Study In Canada Without a Study Permit

Last updated: 23 May 2022

Studyincanadawithoutapermit

In order to study in Canada at any level, a foreign national is usually required to apply for and receive a Canadian study permit. However, there are circumstances in which a foreign student is exempt from this requirement. This CanadaVisa page provides an overview of how you may be able to study in Canada without a study permit.

Get a Free Legal Consultation


Short-Term Study in Canada

Individuals do not require a study permit in order to pursue a program of study for six months or less. Courses may consist of any subject(s), and may be taken on a part- or full-time basis. In order to be deemed exempt from the requirement for a study permit, the course of study should be completed within the six month period. A visa extension will not be granted for the sole purpose of completing a short-term program.

Foreign nationals in Canada without a study permit who wish to enroll in an educational program must apply for a study permit from outside Canada. An exception may be made if the course is short-term in nature and can be completed within the original period of stay specified upon their entry to Canada.

Citizenship and Immigration Canada recommends that foreign nationals seek a study permit for a program of six months or less if they intend to work on campus or continue their studies in Canada after completion of the initial program.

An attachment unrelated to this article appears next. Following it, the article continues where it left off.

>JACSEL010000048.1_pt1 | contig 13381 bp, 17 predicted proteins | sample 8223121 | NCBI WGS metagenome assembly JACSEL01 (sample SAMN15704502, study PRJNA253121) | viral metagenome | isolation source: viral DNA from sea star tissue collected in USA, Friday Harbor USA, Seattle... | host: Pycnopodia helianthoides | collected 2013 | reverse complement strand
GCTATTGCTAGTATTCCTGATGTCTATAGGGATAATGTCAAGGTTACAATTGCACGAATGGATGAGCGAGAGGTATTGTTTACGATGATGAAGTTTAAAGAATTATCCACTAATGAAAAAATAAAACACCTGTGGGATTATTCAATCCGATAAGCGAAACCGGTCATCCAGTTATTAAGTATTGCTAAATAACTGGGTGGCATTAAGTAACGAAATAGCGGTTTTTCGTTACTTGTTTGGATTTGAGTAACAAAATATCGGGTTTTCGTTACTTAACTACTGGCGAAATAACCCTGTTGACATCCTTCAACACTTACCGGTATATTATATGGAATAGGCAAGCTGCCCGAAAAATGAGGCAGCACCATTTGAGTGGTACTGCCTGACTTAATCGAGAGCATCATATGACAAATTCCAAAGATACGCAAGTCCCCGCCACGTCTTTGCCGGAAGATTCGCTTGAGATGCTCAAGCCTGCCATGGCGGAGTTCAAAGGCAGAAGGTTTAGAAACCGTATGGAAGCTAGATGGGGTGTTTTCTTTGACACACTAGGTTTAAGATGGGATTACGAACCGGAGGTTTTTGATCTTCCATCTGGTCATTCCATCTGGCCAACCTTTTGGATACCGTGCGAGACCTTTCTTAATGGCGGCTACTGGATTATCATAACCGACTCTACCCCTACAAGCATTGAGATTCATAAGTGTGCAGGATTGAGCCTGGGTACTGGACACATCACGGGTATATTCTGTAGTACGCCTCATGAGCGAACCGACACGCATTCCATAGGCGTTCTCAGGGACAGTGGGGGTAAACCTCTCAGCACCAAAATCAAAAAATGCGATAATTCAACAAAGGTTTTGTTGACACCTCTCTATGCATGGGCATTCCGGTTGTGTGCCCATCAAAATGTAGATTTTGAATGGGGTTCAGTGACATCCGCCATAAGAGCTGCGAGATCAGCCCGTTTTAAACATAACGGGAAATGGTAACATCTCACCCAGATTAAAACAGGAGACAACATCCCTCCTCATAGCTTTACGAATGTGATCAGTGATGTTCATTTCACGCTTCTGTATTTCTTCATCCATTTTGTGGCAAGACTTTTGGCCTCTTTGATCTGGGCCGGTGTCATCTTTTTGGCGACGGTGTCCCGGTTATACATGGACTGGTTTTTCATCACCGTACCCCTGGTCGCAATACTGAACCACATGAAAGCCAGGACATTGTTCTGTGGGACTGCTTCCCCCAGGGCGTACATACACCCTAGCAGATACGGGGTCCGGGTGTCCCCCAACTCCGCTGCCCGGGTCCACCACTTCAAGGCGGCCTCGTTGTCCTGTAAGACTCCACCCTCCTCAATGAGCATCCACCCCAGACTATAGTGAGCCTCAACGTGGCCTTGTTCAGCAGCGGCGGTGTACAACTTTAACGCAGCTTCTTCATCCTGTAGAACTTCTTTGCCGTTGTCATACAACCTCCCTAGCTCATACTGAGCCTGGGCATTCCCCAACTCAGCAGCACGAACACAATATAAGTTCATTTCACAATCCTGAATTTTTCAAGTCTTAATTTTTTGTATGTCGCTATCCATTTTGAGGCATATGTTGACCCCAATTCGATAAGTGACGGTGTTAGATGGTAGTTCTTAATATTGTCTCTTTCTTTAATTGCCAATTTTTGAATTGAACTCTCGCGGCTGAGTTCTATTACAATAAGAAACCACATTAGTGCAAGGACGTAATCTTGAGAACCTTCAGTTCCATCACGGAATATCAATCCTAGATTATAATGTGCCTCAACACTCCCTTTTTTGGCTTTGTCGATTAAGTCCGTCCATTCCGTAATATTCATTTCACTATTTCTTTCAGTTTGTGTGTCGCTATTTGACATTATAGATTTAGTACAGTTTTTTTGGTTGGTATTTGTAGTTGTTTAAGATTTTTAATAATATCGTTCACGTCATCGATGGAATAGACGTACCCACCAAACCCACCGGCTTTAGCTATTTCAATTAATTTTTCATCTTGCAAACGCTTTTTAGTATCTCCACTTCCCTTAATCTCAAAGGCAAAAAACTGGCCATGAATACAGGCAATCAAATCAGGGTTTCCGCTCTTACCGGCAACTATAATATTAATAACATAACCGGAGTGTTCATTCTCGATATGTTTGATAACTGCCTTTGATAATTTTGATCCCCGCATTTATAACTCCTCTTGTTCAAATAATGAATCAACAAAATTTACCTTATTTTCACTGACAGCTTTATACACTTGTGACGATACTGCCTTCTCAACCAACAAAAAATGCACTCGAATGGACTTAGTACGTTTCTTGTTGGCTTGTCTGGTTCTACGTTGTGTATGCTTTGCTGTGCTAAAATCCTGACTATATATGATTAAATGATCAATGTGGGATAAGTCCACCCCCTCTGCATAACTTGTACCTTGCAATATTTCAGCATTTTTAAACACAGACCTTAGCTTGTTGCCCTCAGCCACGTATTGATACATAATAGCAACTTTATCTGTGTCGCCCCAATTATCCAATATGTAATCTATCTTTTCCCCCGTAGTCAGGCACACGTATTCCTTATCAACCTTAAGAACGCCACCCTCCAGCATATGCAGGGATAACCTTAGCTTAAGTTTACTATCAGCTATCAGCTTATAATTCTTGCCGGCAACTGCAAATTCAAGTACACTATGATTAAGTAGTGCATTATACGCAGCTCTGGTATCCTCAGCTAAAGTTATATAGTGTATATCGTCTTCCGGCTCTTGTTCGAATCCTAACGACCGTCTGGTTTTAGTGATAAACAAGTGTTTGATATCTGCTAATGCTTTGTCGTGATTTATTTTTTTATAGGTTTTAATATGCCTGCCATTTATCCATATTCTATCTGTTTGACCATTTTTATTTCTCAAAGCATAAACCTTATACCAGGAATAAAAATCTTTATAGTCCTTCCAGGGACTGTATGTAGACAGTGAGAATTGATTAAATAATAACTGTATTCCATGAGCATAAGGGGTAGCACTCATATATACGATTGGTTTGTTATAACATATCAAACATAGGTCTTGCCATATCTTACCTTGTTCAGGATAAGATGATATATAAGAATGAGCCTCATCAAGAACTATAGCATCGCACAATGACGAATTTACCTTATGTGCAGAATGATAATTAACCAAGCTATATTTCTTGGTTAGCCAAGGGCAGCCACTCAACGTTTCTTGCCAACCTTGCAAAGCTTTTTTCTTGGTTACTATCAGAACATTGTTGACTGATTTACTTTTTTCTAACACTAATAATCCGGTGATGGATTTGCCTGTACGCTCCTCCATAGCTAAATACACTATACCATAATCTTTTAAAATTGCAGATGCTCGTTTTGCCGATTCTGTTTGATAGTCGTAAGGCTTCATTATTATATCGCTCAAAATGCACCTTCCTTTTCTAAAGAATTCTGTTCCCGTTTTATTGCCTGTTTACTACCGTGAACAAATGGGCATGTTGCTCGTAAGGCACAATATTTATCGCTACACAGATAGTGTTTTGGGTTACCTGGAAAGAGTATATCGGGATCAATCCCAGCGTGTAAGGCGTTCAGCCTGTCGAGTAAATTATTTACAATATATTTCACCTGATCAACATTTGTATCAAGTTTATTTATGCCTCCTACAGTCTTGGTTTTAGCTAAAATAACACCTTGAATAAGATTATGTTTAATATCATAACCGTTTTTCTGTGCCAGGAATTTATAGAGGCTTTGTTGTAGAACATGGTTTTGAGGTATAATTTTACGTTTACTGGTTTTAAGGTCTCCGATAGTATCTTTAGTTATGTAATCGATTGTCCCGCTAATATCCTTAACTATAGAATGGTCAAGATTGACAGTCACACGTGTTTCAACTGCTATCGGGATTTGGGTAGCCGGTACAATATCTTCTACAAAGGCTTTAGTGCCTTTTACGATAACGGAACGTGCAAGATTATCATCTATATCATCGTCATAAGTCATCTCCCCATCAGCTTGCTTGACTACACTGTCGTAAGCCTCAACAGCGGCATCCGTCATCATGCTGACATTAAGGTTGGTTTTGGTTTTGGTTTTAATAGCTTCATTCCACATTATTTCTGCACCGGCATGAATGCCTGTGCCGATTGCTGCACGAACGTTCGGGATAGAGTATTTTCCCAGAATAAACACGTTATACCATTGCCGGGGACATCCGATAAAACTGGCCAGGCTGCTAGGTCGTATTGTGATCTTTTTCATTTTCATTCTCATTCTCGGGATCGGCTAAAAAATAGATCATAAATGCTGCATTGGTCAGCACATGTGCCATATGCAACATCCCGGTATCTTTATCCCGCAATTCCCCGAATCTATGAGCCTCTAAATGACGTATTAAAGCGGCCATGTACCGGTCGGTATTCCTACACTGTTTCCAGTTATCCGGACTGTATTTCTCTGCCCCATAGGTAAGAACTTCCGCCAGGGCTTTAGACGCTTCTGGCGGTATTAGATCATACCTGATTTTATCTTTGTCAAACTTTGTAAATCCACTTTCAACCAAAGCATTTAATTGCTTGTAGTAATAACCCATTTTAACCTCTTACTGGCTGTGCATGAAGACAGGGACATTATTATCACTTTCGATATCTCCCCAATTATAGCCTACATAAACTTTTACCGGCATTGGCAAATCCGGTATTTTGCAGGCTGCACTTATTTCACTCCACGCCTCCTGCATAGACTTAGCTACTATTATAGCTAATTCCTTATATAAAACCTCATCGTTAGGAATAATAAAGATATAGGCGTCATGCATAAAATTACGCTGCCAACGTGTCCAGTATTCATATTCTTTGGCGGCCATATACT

Minor Children in Canada

Any minor child residing in Canada may study at a pre-school, primary or secondary level without a study permit. This applies to the children of temporary students or workers, as well as Canadian citizens and permanent residents.

This exception does not apply to children of temporary residents who are not authorized to work or study in Canada (i.e. visitors).

Family Members and Private Staff of Diplomats

Family members or members of the private staff of foreign diplomats and foreign accredited representatives do not require a permit to study in Canada. For purposes of this exception, a family member is defined as:

  • A spouse or common-law partner;
  • The dependent child of the individual or their spouse/common-law partner; or
  • The dependent child of a dependent child.

Members of Foreign Armed Forces in Canada

The Visiting Forces Act lists the following countries as designated states:

Albania
Antigua and Barbuda
Australia
Austria
Azerbaijani
Bangladesh
Barbados
Belgium
Belize
Benin
Botswana
Brunei
Bulgaria
Cameroon
Croatia
Czech Republic
Denmark
El Salvador
Estonia
Ethiopia
Finland
France
Georgia
Germany
Ghana
Greece
Guyana
Hungary
Iceland
Italy
Ivory Coast
Jamaica
Japan
Kazakhstan
Kenya
Korea
Kuwait
Latvia
Lithuania
Luxembourg
Malawi
Malaysia
Moldova
Nepal
Netherlands
New Zealand
Nicaragua
Niger
Nigeria
North Macedonia
Norway
Oman
Poland
Portugal
Romania
Sierra Leone
Singapore
Slovak Republic
Slovenia
Spain
Sudan
Sweden
Swaziland
Tanzania
Thailand
Trinidad and Tobago
Turkey
Uganda
Ukraine
United Arab Emirates
United Kingdom of Great Britain and Northern Ireland
United States of America
Uzbekistan
Venezuela
Zambia
Zimbabwe

Contact the Cohen Immigration Law Firm for Assistance

Do you need assistance studying in Canada? The Cohen Immigration Law Firm can help. Cohen Immigration Law offers over 45 years of Canadian immigration expertise.

Please contact us to schedule a free telephone consultation with one of our lawyers.

Get a Free Legal Consultation